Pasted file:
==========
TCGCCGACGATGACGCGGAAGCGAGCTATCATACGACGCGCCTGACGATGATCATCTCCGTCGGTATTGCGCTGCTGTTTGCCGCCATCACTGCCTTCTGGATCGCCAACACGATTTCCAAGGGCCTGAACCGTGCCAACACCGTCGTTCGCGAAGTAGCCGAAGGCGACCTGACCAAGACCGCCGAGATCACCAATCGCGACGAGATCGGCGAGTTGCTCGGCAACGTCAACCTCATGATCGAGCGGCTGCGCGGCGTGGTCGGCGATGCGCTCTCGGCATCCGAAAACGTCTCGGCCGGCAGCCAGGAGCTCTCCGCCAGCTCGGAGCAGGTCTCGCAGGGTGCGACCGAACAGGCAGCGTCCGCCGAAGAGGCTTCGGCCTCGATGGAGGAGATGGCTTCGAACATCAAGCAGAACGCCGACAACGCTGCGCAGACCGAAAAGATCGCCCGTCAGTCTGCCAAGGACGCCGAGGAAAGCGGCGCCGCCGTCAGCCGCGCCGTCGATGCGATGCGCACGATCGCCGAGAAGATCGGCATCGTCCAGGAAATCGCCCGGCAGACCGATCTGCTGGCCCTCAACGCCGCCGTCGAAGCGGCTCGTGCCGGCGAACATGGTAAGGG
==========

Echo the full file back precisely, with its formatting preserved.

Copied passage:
TCGCCGACGATGACGCGGAAGCGAGCTATCATACGACGCGCCTGACGATGATCATCTCCGTCGGTATTGCGCTGCTGTTTGCCGCCATCACTGCCTTCTGGATCGCCAACACGATTTCCAAGGGCCTGAACCGTGCCAACACCGTCGTTCGCGAAGTAGCCGAAGGCGACCTGACCAAGACCGCCGAGATCACCAATCGCGACGAGATCGGCGAGTTGCTCGGCAACGTCAACCTCATGATCGAGCGGCTGCGCGGCGTGGTCGGCGATGCGCTCTCGGCATCCGAAAACGTCTCGGCCGGCAGCCAGGAGCTCTCCGCCAGCTCGGAGCAGGTCTCGCAGGGTGCGACCGAACAGGCAGCGTCCGCCGAAGAGGCTTCGGCCTCGATGGAGGAGATGGCTTCGAACATCAAGCAGAACGCCGACAACGCTGCGCAGACCGAAAAGATCGCCCGTCAGTCTGCCAAGGACGCCGAGGAAAGCGGCGCCGCCGTCAGCCGCGCCGTCGATGCGATGCGCACGATCGCCGAGAAGATCGGCATCGTCCAGGAAATCGCCCGGCAGACCGATCTGCTGGCCCTCAACGCCGCCGTCGAAGCGGCTCGTGCCGGCGAACATGGTAAGGG